By: Scott Henderson and Louisa Gaylord

The eScience Institute hosts a variety of hackweeks every year, which are designed to immerse participants in collaborative project work around a specific topic. Hackweeks try to blend elements of a hackathon, where participants work collaboratively in project teams, with tutorials on a variety of data science topics in an immersive and inclusive environment. eScience hackweeks provide a deep dive into an area of science with a focus on how data science methods and tools can be utilized to further research. For each hackweek, the program format evolves and is modified and adjusted to best suit the problem space and the user community. A great example of this process is the ICESat-2 Hackweek, which wrapped up earlier this year.

The ICESat-2 Hackweek began in June 2019, when eScience partnered with NASA to host a program for nearly 100 geoscientists to explore the newly-available public data from NASA’s Ice, Cloud, and Land Elevation Satellite-2 (ICESat-2) satellite that had launched the previous year. The ICESat-2 satellite is a state-of-the art laser altimeter that provides global measurements which help determine how much the cryosphere is changing in a warming climate. ICESat-2 produces huge datasets that take time and expertise to unravel, which aligns perfectly with eScience’s mission to “empower researchers and students in all fields to answer fundamental questions through the use of large, complex, and noisy data.” The inaugural ICESat-2 Hackweek was a huge success, rallying a community around open source software, and creating new software tools to meet the specific needs of the scientific community. 

NASA’s latest generation of satellites like ICESat-2 are generating novel datasets that need new  approaches, tools and techniques for effective analysis. Seeing the value in repeat events to reach a broader community and continue pioneering novel analysis of the ever-growing ICESat-2 archive, eScience and NASA have hosted a total of three such hackweeks over the past 4 years. The program length has doubled from five days to ten, and pivoted to a fully virtual format in 2020 due to the global pandemic. Each year, this event continues to be a powerful way to connect people across the globe and create valuable public educational content. Previous participants have begun to return and are stepping into organizational leadership roles to help shape the future of hackweeks at eScience.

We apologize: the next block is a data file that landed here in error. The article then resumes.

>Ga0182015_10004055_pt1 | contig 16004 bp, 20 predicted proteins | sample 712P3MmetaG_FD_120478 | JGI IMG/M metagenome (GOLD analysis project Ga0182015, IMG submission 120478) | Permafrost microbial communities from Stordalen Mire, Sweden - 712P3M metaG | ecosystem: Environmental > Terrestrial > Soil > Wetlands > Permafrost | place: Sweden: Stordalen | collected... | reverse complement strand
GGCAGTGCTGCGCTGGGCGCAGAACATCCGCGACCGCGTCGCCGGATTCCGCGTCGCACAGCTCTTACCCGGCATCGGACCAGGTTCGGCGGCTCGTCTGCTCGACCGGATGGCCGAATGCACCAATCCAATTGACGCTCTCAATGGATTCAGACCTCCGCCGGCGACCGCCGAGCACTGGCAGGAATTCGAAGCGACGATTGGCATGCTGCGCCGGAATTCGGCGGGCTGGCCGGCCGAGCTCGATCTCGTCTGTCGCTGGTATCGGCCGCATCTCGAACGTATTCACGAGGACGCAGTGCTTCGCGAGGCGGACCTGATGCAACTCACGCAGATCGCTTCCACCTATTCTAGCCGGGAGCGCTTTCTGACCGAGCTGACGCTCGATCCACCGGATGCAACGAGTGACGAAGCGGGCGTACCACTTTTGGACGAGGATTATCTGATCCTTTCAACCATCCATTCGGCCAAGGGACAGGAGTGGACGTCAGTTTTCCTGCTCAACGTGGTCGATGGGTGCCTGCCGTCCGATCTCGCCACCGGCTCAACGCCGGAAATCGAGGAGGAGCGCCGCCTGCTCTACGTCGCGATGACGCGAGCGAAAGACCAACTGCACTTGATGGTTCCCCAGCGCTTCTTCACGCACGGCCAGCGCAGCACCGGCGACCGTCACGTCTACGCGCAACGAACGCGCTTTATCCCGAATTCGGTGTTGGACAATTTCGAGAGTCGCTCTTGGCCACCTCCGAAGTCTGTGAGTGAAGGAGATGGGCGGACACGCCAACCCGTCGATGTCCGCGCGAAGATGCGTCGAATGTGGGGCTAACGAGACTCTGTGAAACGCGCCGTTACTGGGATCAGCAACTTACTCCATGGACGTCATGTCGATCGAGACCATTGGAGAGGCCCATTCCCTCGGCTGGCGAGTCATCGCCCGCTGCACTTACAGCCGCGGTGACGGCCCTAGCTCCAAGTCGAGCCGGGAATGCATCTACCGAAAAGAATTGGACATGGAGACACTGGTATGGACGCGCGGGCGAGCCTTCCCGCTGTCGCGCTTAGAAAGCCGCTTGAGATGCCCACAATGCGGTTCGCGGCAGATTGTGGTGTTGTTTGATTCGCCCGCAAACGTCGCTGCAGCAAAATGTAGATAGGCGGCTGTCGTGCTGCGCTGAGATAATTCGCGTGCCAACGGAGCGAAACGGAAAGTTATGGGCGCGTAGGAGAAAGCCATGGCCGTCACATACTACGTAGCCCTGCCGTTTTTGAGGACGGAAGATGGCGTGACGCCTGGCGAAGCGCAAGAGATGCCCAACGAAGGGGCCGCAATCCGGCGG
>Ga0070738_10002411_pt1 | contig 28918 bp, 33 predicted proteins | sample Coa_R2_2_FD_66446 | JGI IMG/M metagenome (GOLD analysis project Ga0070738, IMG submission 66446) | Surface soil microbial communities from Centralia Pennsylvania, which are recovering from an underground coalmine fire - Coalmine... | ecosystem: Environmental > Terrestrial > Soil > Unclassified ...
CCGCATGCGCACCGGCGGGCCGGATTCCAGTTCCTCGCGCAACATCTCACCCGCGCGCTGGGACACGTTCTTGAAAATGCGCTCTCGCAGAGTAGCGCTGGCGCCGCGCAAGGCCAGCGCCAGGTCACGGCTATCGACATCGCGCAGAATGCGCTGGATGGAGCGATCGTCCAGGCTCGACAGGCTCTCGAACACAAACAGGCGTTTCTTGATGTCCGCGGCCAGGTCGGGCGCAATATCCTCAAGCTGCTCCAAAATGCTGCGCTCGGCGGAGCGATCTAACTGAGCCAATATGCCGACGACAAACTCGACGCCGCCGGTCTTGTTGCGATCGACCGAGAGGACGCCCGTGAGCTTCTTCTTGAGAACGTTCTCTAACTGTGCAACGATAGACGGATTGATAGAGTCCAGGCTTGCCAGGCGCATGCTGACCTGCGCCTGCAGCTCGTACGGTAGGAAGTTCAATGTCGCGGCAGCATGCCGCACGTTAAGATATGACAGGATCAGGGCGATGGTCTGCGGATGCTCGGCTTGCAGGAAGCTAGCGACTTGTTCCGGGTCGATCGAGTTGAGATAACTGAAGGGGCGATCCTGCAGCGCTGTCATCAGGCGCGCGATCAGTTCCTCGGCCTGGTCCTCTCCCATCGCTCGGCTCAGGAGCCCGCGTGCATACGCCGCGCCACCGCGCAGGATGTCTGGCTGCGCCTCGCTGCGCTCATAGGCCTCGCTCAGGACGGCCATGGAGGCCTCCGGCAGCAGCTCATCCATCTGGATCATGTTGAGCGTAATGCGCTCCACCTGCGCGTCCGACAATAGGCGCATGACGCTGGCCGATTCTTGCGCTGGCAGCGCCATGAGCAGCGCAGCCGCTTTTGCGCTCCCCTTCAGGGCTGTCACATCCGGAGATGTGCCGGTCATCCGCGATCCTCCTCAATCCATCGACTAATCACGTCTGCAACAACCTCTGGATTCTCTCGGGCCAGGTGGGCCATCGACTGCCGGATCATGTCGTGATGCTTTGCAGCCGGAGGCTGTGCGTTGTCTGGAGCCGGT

This year, project teams tackled myriad topics like characterizing persistent polynyas in Antarctica, combining synthetic aperture radar and ICESat-2 elevations to measure iceberg dimensions, identifying coastal morphology and bathymetry, and measuring ice discharge of glaciers. In addition, participants gained valuable experience in both using and contributing to open source software in pursuit of scientific discovery. “In only a week, I learned about how the data are gathered, the different levels of processing, and the tools used by the community for data selection, download, and visualization,” said 2022 participant Loïc Bachelot.

The 2022 ICESat-2 Hackweek also incorporated new technological innovations and partnerships, including working with The International Interactive Computing Collaboration (2i2c) to utilize open-source JupyterHub research environments that run on cloud infrastructure. JupyterHub distributions can be tailored for research and education, and have applications far beyond NASA satellite data and eScience hackweeks. For this particular event, it was important to have a JupyterHub running in the Amazon Web Services us-west-2 datacenter, where NASA is hosting the ICESat-2 archive, in order to have low-latency data access for computations. Cloud computing costs were covered by credits through the Amazon Data Sustainability Initiative.

After each hackweek concludes, participants fill out a survey and provide event organizers with feedback and testimonials in order to constantly improve the program’s organization and approach. The program requires months of preparation, involving planning calls with community leaders who help shape the event and craft tutorials showcasing how data can be analyzed with the latest open source software. “We at eScience have invested a lot of time refining our hackweek model,” said Data Science Fellow and eScience Research Scientist Scott Henderson. “We developed a hackweek guidebook that codifies organizational roles, details recommendations for effective tutorial design, and points to examples from many past events.” 

A major goal of the hackweek model is to streamline our own internal processes, while documenting everything publicly so that motivated folks could organize their own event independently. The measurements from NASA’s ICESat-2 satellite can be replaced with datasets on other topics like oceanography, neuroscience, and astronomy to create entirely new hackweeks that utilize the same underlying program template. All of the revisions and lessons learned from the ICESat-2 Hackweek over the years have been compiled on a single website, which includes links to projects, tutorials, and YouTube recordings. “We think it is important to put into practice what we teach about open science, by sharing all of our organizational tools online. When other organizations use these tools and refine them, everyone benefits,” said  Senior Data Science Fellow and eScience Research Scientist Anthony Arendt.

If you are interested in working with the eScience Institute to develop participant-driven workshops that blend data science education, community building, and project work, you can learn more on our hackweek website.